Jackson Katz: Violence against women—it's a men's issue (1)
I'm going to share with you a paradigm-shifting perspective on the issues of gender violence -- sexual assault, domestic violence, relationship abuse, sexual harassment, sexual abuse of children.
That whole range of issues that I'll refer to in shorthand as "gender violence issues," they've been seen as women's issues that some good men help out with, but I have a problem with that frame and I don't accept it. I don't see these as women's issues that some good men help out with. In fact, I'm going to argue that these are men's issues, first and foremost. (Applause)
Now obviously, they're also women's issues, so I appreciate that, but calling gender violence a women's issue is part of the problem, for a number of reasons.
The first is that it gives men an excuse not to pay attention.
Right? A lot of men hear the term "women's issues" and we tend to tune it out, and we think, "Hey, I'm a guy. That's for the girls," or "That's for the women." And a lot of men literally don't get beyond the first sentence as a result. It's almost like a chip in our brain is activated, and the neural pathways take our attention in a different direction when we hear the term "women's issues." This is also true, by the way, of the word "gender," because a lot of people hear the word "gender" and they think it means "women." So they think that gender issues is synonymous with women's issues. There's some confusion about the term gender. And actually, let me illustrate that confusion by way of analogy.
So let's talk for a moment about race. In the U.S., when we hear the word "race," a lot of people think that means African-American, Latino, Asian-American, Native American, South Asian, Pacific Islander, on and on. A lot of people, when they hear the word "sexual orientation" think it means gay, lesbian, bisexual. And a lot of people, when they hear the word "gender," think it means women. In each case, the dominant group doesn't get paid attention to. Right? As if white people don't have some sort of racial identity or belong to some racial category or construct, as if heterosexual people don't have a sexual orientation, as if men don't have a gender. This is one of the ways that dominant systems maintain and reproduce themselves, which is to say the dominant group is rarely challenged to even think about its dominance, because that's one of the key characteristics of power and privilege, the ability to go unexamined, lacking introspection, in fact being rendered invisible in large measure in the discourse about issues that are primarily about us. And this is amazing how this works in domestic and sexual violence, how men have been largely erased from so much of the conversation about a subject that is centrally about men. And I'm going to illustrate what I'm talking about by using the old tech.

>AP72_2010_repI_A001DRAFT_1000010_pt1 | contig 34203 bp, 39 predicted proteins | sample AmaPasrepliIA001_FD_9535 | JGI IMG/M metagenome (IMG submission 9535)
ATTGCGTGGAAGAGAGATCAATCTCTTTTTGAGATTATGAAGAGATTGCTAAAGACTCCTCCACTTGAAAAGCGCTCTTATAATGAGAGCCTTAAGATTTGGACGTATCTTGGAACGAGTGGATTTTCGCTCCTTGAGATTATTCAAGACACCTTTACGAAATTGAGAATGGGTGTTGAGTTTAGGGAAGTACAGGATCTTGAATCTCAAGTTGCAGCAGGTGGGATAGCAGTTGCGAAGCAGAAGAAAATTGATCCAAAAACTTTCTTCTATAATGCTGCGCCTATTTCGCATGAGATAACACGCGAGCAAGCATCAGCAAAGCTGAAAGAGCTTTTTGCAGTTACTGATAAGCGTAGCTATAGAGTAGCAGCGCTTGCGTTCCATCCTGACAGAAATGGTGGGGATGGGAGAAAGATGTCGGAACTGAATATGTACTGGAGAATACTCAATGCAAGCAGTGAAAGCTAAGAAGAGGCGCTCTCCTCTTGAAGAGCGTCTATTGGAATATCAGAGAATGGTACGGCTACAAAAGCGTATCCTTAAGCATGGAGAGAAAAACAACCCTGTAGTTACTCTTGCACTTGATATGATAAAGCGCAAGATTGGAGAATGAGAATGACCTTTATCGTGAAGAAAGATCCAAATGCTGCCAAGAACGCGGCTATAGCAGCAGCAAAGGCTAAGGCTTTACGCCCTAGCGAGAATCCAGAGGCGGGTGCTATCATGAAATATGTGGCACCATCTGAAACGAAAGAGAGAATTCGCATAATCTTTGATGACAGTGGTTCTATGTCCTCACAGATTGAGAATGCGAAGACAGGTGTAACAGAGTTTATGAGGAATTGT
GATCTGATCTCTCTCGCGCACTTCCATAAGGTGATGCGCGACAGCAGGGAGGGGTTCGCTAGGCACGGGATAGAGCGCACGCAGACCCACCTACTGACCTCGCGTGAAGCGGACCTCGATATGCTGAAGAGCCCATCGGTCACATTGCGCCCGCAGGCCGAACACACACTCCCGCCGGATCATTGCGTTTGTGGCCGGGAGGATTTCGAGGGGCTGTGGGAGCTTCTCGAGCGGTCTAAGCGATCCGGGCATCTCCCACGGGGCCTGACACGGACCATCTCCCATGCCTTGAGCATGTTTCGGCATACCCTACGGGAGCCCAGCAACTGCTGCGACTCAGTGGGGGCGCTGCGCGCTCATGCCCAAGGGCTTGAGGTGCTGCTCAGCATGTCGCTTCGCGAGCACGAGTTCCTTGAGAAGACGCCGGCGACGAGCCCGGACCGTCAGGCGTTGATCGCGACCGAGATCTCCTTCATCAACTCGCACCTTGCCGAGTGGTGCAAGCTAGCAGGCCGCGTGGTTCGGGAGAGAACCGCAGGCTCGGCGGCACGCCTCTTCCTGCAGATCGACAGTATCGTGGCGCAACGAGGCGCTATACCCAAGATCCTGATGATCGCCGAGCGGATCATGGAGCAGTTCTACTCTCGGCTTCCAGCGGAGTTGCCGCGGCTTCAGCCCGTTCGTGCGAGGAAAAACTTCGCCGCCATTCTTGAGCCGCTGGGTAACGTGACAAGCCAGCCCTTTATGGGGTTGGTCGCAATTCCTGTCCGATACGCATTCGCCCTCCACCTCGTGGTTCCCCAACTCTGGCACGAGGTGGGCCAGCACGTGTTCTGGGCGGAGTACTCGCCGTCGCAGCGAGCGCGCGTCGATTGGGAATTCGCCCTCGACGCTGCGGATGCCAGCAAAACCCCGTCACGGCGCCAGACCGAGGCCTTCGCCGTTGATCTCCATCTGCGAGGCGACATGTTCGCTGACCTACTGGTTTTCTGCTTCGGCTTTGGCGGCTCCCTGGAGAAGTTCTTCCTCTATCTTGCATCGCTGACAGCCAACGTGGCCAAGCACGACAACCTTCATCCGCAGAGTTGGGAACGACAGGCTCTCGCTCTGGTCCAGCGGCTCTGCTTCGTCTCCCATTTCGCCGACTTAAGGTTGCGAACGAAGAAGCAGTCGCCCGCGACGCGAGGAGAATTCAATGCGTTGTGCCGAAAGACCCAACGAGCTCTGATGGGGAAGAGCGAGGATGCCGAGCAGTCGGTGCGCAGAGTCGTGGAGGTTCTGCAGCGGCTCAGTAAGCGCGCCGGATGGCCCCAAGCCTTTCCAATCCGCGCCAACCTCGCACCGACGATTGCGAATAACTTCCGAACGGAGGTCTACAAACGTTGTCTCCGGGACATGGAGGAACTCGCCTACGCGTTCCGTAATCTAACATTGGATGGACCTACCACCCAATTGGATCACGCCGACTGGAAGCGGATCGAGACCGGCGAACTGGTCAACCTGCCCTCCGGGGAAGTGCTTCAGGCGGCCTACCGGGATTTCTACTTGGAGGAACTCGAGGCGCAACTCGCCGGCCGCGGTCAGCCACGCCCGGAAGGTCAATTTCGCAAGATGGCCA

I'm old school on some fundamental regards. I work with -- I make films -- and I work with high tech, but I'm still old school as an educator, and I want to share with you this exercise that illustrates on the sentence structure level how the way that we think, literally the way that we use language, conspires to keep our attention off of men. This is about domestic violence in particular, but you can plug in other analogues. This comes from the work of the feminist linguist Julia Penelope. It starts with a very basic English sentence: "John beat Mary.
That's a good English sentence. John is the subject. Beat is the verb. Mary is the object. Good sentence. Now we're going to move to the second sentence, which says the same thing in the passive voice. "Mary was beaten by John." And now a whole lot has happened in one sentence. We've gone from "John beat Mary" to "Mary was beaten by John." We've shifted our focus in one sentence from John to Mary, and you can see John is very close to the end of the sentence, well, close to dropping off the map of our psychic plain. The third sentence, John is dropped, and we have, "Mary was beaten," and now it's all about Mary. We're not even thinking about John. It's totally focused on Mary. Over the past generation, the term we've used synonymous with "beaten" is "battered," so we have "Mary was battered." And the final sentence in this sequence, flowing from the others, is, "Mary is a battered woman." So now Mary's very identity -- Mary is a battered woman -- is what was done to her by John in the first instance. But we've demonstrated that John has long ago left the conversation. Now, those of us who work in the domestic and sexual violence field know that victim-blaming is pervasive in this realm, which is to say, blaming the person to whom something was done rather than the person who did it.